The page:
To the Red Sea
"Ok guys, let's go home!"
The proclamation made by Michie as the first pedal strokes towards the red sea were made. A single sentence which seemed to resonate incredibly with everyone in the group.
This journey we have the privilege of making is truly amazing, and made even more so knowing that each turn of the wheel brings us closer to not just a new adventure, new friends or new spectacles to behold, but home as well.
Our second week of touring took us along the coast of The Red Sea, a stark contrast to the week before. Instead of cute little villages and bustling cities we encountered sea side resorts and industrial zones, with short blissful periods of nothing in between. These areas gave the opportunity to finally get the tents out of their bags and blow the first breaths of air into our camping matrases. We found spots nestled between sanddunes along the side of the road, and a spot atop a rocky hill overlooking the sea, but for me there was one night's stop which clearly stood out.
Cruising along with a glorious tail wind between Hurghada and Sofaga, neither my eyes or Robbie's spent much time on the road, but on an a mountain range inland to our right. The sharp, jagged profile of the mountains seemed almost 2D and the trail runner inside each of us couldn't resist.
It wasn't hard to get the girls on board with an idea for a little detour.
Almost as good as the actual mountains was the route to get there, or lack of route rather. The 6km of flat desert sand was just hard enough for us to ride our bikes most of the time and push them the rest. Our hearts and our bikes were both smiling as we weaved our way between shrubs and sandy patches, making up our own path. One of the happiest momements of the tour so far was certainly arriving together at the foot of the range, Tanariwen providing our soundtrack, finally able to say that we were Mountain Biking across Africa
Traveling this section of coastline, while incredibly beautiful at moments, really opened our eyes to how well the natural beauty of our own coastline in South Africa has been preserved and has remained accessible. Several times we remarked on how the road could easily have matched Chapman's Peak, had it not been for extreme landscaping of the mountains or buildings built right next to the road blocking the sea view. Many of the beautiful beaches that were accessible by road were privately owned by resorts and allowed no public access. Robbie and I went for a morning run along the beach and were stopped 200m in by a security guard. We turned around and tried in the other direction but didn't get much further. This restriction didn't seem to bother the local Egyptian holiday makers, who seemed more than happy to be locked inside whatever resort they were staying in.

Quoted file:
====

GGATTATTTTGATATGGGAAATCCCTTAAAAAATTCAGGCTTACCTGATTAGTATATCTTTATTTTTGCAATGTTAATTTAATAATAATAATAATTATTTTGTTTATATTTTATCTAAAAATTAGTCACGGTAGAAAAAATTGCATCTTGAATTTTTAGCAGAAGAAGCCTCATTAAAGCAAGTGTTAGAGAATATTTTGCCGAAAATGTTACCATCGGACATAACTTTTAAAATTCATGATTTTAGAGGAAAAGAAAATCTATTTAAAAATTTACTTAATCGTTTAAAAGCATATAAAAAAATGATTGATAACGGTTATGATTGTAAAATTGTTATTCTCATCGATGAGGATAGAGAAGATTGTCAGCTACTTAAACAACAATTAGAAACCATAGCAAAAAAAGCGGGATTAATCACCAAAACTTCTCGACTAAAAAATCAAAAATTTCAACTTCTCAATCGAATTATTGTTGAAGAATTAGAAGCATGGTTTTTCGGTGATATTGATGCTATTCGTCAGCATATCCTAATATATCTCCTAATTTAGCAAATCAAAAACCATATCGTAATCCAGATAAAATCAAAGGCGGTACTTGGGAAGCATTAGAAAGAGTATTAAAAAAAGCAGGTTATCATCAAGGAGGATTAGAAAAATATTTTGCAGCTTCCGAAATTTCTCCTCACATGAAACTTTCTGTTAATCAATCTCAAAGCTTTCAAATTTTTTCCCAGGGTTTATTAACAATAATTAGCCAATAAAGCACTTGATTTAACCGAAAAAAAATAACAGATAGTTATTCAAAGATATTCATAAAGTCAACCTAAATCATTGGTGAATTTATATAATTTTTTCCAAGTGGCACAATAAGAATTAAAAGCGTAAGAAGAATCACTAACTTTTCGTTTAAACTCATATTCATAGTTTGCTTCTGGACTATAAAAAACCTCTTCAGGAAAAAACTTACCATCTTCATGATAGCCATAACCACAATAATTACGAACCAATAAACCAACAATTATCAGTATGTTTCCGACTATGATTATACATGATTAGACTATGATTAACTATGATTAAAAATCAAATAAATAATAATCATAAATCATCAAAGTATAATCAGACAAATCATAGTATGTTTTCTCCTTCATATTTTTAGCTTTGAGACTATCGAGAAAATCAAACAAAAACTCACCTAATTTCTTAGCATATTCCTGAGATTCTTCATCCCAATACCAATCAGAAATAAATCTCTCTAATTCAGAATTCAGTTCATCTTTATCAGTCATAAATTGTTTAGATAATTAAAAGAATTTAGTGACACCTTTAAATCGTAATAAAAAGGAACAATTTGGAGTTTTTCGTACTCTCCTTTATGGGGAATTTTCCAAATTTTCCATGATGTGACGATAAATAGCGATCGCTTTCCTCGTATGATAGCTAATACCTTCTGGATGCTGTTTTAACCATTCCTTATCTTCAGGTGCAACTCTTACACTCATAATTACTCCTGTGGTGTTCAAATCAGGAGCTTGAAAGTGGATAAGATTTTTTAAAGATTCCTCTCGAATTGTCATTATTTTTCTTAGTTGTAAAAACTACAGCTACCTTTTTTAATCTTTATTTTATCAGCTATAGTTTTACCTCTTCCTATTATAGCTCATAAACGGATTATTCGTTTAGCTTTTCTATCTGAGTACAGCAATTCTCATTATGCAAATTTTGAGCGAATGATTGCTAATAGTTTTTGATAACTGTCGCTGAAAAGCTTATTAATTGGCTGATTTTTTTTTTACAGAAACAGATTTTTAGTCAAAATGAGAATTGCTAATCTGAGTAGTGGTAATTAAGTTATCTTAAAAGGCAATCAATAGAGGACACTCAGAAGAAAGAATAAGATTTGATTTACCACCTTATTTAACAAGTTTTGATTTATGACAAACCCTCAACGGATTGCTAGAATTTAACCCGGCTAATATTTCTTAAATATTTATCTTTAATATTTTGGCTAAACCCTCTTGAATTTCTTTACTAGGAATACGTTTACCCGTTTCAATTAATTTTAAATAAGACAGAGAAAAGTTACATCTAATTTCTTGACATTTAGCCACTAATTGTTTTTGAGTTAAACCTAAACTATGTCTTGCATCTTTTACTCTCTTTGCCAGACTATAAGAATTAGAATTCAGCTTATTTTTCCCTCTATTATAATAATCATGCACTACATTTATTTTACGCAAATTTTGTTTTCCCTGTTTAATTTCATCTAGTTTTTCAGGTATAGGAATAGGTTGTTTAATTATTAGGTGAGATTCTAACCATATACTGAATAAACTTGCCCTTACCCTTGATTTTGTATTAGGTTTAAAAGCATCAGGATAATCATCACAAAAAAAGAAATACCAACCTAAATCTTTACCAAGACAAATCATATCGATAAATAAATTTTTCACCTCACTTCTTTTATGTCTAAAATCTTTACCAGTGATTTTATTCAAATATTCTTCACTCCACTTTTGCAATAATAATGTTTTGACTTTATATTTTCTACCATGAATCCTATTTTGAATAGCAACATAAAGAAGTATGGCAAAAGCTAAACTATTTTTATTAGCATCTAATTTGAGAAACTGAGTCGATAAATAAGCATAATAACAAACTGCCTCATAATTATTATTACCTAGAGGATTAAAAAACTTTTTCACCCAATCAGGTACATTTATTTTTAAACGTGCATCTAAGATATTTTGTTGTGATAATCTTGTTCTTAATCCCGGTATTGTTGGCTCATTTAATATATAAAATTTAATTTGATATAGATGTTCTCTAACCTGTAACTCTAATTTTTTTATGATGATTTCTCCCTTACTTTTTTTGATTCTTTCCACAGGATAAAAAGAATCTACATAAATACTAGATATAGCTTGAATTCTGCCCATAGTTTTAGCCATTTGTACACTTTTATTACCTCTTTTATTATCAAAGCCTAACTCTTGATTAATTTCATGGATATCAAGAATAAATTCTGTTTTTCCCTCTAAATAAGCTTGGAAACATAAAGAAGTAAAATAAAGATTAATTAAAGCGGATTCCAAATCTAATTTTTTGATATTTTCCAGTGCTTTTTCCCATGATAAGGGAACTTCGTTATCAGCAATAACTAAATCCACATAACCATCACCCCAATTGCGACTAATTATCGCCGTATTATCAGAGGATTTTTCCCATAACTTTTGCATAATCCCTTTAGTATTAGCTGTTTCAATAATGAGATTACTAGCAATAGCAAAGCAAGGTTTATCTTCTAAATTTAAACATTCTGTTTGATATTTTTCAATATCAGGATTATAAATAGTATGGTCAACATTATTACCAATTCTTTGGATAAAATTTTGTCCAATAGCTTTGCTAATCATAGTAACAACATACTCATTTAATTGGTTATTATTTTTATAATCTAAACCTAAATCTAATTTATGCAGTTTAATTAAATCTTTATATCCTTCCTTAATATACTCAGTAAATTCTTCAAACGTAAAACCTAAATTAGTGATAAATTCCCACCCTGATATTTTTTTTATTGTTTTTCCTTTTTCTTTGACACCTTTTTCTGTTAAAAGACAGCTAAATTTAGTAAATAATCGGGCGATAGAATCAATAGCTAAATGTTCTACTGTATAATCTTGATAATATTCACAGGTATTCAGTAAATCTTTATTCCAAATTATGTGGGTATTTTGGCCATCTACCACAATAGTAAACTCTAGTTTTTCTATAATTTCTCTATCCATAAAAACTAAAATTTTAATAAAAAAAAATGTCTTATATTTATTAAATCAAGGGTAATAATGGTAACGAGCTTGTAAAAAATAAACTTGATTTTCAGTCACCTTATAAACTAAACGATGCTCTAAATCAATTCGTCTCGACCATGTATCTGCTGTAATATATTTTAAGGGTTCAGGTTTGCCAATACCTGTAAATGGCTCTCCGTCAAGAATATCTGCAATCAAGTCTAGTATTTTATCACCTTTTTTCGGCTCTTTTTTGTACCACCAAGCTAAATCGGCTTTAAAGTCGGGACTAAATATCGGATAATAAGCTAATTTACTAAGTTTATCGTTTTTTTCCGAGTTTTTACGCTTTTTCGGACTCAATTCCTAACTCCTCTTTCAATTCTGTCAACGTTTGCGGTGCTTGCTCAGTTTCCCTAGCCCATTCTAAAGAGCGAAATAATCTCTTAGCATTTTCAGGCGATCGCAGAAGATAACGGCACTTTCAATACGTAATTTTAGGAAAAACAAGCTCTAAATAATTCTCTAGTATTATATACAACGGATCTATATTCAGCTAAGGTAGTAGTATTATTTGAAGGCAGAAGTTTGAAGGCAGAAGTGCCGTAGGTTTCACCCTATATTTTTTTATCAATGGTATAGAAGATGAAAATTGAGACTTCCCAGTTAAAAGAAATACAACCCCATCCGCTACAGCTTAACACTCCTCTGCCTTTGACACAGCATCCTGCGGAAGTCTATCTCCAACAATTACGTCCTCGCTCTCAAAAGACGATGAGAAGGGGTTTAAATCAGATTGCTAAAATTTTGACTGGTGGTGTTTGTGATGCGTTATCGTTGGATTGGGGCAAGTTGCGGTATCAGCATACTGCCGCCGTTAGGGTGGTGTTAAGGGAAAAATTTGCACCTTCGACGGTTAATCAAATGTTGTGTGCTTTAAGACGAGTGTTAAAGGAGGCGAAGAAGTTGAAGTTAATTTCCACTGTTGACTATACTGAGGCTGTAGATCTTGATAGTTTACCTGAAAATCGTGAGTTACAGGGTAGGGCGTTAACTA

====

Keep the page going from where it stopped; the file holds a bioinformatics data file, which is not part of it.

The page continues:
As much as we didn't want to, we spent 2 nights in such resorts due to us not being the healthiest group of humans at the start of our trip. One night I started awake thinking a dog was about to bite my face off, relieved to find it was just one of the others having a 'little' midnight cough. This group sickness lasted almost the full week, which meant that we took riding very easy, cycling between 20 to 60km a day.
We had heard from people who have cycled the route before that the Egyptian police were not the fondest of cyclists riding particular stretches of road. Egypt has seen a huge decline in tourism in recent years and is trying desperately to prevent any bad press involving tourists. This is a bit of a shame since one of the only unpleasant things we have experienced in this beautiful country has been the constant protection and restrictions of the police.
Anyway, after fighting our way through a sand storm most of one morning, we stopped 3km shy of a notorious checkpoint and hitched a lift in a bakkie, hoping to get out just the other side. Unfortunately the police were not blind and easily spotted the bikes on the back, pulling over our driver and forcing us onto the next bus to Hurghada, 250km down the coast.
Hurghada was an interesting experience. We arrived late in the evening and spent the night with a very kind Couchsurfing host, Victor, who let all four of us, gear and all, squeeze into his small apartment, while already hosting another Couchsurfer from Japan. We explored the city the next day and met a group of friendly Egyptians occupying an unfinished house on the only public beach in the area, who kindly offered us the unfinished house next to them. We gratiously accepted and returned with our gear to enjoy a late night swim in the sea, some tea boiled on their fire and a good night's rest before an incredible sunrise in the morning.
Most mornings have started with a bowl of oats soaked in water overnight and topped with an array of magical powders. Cocoa, maringa, coffee, cinnamon, Malasis and banana. A happy way to start a happy day. Our last sunrise by the ocean was experienced eating this breakfast on the beach in front of ProKiteVilla, just south of Sofaga.
We were lucky enough to have experienced the incredible hospitality of Max and Max, two Italian kiteboarders who have packed their boards, kites and pizza recipes, to relocated to this part of the sea where they can spend every day frothing out on the crazy good prevailing wind. Their villa has the coolest kite boarding décor and beautiful white pillared roof, which is where we spent our final night by the waves
While The Red Sea wasn't quite all we had hoped it would be, every day brought new joys, new observations and always contrasted greatly from the one that had come before. Reflecting at the end of a day on the activities of the previous morning seemed like thinking about last week. Knowing that we have 10 months left of this is difficult to imagine but so, so exciting. I'm greatful for each day that passes knowing that tomorrow another adventure awaits. Sofaga so good.